Types of retirement plans
Qualified retirement plans are one of the largest sources of tax deductions in the United States. Contributions are tax deductible for the employer, investment earnings are tax free, and employees don’t pay tax until they receive the benefits. In return for these tax advantages, the plan must comply with IRS coverage, nondiscrimination, vesting and other requirements.
Nonqualified plans don’t enjoy the tax advantages of qualified plans, but they don’t have to comply with all the IRS requirements. They can be very effective when properly designed.
Retiree medical plans and other post-employment benefits (OPEB’s) continue health and other benefit coverages for retirees. Take a quick look at the issues for private and government employers here. You can follow current retiree health topics on the OPEB section of our retirement plan blog, or find GASB 45 basics, FAQ’s and resources for public-sector employers at our GASB 45 / OPEB info site.
Two types of qualified plans: defined benefit and defined contribution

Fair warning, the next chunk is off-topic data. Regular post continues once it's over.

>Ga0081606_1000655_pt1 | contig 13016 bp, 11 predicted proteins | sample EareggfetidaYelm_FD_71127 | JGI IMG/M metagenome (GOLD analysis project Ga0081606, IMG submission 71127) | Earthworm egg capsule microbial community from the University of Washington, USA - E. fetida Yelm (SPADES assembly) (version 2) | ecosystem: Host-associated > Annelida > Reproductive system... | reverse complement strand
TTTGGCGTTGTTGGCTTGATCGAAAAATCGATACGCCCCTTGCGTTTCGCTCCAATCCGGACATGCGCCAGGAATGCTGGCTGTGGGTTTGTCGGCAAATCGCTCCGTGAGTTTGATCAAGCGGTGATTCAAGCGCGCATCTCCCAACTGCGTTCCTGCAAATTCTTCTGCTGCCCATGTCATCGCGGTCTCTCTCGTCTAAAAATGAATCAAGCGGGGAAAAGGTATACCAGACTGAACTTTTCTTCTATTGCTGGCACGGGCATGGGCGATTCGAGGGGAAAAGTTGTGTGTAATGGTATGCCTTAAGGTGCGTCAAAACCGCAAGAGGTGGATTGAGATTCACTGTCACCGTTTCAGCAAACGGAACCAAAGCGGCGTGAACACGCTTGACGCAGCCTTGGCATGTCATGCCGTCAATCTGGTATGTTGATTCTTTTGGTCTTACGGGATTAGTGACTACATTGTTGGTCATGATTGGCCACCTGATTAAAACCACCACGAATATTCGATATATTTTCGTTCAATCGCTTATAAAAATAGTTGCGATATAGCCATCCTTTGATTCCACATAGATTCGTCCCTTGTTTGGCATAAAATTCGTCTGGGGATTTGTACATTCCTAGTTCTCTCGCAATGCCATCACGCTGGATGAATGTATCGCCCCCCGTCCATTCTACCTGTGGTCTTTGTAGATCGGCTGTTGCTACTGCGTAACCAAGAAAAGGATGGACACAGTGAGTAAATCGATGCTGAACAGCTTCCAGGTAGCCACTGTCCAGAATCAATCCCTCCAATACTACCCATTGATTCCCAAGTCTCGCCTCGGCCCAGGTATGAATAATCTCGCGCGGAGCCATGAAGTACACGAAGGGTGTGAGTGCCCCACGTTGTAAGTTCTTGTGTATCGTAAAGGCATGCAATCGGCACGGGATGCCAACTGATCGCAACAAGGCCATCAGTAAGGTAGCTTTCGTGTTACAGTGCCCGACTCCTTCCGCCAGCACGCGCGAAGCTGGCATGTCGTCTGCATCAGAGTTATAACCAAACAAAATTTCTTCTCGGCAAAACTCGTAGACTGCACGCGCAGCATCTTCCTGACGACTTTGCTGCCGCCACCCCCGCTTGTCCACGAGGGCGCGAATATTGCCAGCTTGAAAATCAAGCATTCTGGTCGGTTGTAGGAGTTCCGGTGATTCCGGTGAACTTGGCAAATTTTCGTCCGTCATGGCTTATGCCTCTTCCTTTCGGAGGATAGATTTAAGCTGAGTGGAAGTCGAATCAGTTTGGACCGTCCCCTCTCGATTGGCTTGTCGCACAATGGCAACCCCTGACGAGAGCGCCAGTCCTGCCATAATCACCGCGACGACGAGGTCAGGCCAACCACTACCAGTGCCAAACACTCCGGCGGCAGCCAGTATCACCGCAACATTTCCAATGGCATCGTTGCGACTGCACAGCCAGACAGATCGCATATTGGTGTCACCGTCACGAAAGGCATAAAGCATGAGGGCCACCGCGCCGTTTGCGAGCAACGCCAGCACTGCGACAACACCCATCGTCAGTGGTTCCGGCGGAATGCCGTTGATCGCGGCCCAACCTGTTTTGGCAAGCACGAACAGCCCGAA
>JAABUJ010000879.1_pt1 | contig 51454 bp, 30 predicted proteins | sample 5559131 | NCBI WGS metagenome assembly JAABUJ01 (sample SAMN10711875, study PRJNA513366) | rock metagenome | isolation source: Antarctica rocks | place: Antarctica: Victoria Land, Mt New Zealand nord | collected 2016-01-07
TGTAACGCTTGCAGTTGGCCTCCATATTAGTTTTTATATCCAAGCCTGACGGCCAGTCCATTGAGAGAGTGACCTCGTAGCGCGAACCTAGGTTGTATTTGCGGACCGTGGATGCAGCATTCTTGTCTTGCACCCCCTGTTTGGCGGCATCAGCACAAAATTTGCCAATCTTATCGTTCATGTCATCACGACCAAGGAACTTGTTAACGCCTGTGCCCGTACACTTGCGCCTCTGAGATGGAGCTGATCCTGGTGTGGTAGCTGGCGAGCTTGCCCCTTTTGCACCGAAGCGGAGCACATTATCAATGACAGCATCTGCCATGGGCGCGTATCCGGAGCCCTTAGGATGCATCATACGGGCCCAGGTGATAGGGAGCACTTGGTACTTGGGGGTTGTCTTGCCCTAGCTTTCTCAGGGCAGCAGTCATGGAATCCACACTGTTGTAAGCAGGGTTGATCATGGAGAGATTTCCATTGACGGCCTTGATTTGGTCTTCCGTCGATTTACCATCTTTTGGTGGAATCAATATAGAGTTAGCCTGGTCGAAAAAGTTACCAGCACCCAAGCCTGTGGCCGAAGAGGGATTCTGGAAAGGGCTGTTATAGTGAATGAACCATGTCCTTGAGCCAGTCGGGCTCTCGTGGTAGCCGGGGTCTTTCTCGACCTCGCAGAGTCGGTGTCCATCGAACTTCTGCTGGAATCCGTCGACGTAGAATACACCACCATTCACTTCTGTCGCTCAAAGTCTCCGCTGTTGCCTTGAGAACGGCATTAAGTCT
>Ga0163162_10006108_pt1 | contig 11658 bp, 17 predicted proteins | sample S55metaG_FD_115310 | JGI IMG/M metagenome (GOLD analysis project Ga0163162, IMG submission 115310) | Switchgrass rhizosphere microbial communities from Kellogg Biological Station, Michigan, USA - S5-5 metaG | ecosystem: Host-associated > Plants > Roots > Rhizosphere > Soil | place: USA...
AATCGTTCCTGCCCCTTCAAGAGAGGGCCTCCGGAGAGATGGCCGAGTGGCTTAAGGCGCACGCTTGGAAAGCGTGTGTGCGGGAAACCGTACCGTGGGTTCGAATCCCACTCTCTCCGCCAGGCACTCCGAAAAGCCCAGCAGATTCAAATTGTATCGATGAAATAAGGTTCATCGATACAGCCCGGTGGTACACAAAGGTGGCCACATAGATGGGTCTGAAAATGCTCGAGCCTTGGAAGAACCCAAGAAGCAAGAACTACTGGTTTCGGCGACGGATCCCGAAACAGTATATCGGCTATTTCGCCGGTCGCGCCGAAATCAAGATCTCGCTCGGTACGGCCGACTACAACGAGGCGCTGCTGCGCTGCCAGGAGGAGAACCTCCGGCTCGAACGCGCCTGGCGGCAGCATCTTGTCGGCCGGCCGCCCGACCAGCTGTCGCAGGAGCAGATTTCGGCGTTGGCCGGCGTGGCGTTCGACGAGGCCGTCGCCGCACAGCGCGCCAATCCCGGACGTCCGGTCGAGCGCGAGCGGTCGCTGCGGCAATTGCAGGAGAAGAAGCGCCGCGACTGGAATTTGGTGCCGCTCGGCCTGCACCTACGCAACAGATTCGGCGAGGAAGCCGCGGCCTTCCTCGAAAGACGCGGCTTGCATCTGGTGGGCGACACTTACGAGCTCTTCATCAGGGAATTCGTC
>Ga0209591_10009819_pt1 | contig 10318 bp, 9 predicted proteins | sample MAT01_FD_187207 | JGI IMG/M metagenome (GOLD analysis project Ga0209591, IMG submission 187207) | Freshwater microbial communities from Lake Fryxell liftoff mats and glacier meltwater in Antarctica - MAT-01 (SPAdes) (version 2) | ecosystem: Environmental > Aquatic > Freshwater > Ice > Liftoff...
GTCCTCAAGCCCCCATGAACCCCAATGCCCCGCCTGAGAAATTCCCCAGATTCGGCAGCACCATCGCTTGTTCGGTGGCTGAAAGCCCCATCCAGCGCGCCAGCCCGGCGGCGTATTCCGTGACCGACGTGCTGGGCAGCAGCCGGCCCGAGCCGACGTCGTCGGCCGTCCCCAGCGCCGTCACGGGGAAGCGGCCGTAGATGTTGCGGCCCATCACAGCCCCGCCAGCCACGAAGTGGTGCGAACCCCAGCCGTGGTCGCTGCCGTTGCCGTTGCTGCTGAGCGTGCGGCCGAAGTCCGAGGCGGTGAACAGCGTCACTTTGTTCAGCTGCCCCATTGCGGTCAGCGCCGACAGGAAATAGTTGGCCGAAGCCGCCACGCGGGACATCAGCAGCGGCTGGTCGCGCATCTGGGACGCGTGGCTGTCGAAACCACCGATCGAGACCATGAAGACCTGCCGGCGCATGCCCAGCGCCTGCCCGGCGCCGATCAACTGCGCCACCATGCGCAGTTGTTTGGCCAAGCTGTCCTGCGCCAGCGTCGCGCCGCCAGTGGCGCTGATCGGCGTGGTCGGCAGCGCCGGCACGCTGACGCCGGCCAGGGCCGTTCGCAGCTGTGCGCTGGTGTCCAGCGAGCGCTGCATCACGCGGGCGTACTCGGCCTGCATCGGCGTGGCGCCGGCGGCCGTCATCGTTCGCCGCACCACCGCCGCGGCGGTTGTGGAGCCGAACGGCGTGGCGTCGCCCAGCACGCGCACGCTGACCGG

A defined benefit (DB) plan is a qualified plan that defines the benefits it will pay. It is the most efficient vehicle for providing retirement benefits – but it’s not for every employer. It’s a good solution for employers who:
- want to ensure that owners and employees can afford to retire, or
- want tax deductions higher than $50,000 for owners or other employees.
A defined contribution (DC) plan is a qualified plan that defines the contributions put into it. It’s easy to understand because every employee has an individual account. It’s a good solution for employers who:
- want to attract and reward a mobile workforce, or
- want to maximize control over the cost of the plan.
Some common DC plan types are 401(k) plans, 403(b) plans (for certain nonprofits), profit sharing plans with discretionary employer contributions, and “money purchase” plans with fixed employer contributions.
Profit sharing and money purchase plan designs can be pre-approved by the IRS, or cross-tested plans that meet the employer’s objectives while still complying with IRS rules.
You can follow current defined contribution plan topics on the DC section of our retirement plan blog.
For more information on specific plan types, click the links below:
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